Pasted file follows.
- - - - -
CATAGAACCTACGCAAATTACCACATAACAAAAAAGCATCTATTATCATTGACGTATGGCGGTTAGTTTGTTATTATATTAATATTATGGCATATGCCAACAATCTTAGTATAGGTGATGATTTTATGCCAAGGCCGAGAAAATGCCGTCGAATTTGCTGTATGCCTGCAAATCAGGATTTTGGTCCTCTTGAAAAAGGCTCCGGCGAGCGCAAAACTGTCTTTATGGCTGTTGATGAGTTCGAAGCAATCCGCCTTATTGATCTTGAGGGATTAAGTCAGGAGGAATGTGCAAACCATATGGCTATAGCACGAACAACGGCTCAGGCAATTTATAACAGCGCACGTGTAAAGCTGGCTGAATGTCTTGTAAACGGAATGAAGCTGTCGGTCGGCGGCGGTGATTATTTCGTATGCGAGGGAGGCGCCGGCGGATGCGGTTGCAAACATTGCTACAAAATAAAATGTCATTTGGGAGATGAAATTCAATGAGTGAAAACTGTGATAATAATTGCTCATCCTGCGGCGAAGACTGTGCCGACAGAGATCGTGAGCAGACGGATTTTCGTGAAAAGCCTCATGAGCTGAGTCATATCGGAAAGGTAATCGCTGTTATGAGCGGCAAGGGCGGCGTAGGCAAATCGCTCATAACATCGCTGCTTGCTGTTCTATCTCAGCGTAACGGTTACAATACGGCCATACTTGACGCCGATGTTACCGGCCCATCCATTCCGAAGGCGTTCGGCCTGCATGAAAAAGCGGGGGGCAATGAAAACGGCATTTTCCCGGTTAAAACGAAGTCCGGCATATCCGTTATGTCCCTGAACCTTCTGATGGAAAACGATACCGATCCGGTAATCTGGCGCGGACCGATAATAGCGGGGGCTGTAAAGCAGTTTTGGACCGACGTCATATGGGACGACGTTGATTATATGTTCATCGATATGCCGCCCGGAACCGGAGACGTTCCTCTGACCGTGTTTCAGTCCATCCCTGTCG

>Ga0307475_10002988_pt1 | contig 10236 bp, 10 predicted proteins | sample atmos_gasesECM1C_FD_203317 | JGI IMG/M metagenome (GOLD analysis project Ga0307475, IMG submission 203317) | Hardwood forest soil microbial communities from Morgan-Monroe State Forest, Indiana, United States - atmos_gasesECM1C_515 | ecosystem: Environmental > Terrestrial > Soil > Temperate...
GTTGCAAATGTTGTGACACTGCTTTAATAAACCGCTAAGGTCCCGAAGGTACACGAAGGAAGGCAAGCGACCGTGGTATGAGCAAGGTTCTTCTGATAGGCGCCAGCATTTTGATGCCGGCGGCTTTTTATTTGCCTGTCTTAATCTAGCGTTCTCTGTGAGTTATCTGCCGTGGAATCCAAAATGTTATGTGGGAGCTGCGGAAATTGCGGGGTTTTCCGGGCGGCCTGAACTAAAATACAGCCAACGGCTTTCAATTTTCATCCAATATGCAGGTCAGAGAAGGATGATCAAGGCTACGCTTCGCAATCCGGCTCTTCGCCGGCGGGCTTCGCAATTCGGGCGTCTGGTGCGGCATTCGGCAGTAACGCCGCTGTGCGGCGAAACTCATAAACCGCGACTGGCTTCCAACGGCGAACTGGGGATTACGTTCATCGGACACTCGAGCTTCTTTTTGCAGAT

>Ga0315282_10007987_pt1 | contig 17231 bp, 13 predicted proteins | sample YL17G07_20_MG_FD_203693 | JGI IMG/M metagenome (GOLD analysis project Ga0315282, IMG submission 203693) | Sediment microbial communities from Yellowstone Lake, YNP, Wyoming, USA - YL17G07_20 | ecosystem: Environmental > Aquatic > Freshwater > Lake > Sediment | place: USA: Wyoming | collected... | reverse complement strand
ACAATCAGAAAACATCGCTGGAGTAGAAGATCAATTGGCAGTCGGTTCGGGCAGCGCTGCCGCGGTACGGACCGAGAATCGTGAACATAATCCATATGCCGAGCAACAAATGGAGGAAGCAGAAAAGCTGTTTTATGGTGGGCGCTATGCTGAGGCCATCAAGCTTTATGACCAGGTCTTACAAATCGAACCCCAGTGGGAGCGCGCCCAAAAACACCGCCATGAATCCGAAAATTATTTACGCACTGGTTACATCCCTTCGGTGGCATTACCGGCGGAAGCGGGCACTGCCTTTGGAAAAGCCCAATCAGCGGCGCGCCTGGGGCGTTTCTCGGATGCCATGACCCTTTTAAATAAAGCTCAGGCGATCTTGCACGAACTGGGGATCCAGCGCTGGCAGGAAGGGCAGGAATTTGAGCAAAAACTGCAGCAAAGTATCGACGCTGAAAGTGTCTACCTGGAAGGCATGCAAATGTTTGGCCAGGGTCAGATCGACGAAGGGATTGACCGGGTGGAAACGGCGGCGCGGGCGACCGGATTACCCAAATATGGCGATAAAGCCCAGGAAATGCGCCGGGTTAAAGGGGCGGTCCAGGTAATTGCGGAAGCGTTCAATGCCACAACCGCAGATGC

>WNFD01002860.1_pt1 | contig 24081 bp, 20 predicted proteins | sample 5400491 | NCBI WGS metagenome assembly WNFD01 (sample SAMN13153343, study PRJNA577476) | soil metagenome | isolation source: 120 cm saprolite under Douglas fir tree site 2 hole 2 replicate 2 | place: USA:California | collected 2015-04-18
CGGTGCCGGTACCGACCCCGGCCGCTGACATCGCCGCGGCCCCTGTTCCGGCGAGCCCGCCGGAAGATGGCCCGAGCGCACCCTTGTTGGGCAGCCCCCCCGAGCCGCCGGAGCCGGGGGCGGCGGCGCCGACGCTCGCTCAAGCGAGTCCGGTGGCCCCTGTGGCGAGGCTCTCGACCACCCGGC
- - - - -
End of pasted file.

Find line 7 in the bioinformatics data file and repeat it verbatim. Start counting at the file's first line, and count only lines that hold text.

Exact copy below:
CGGTGCCGGTACCGACCCCGGCCGCTGACATCGCCGCGGCCCCTGTTCCGGCGAGCCCGCCGGAAGATGGCCCGAGCGCACCCTTGTTGGGCAGCCCCCCCGAGCCGCCGGAGCCGGGGGCGGCGGCGCCGACGCTCGCTCAAGCGAGTCCGGTGGCCCCTGTGGCGAGGCTCTCGACCACCCGGC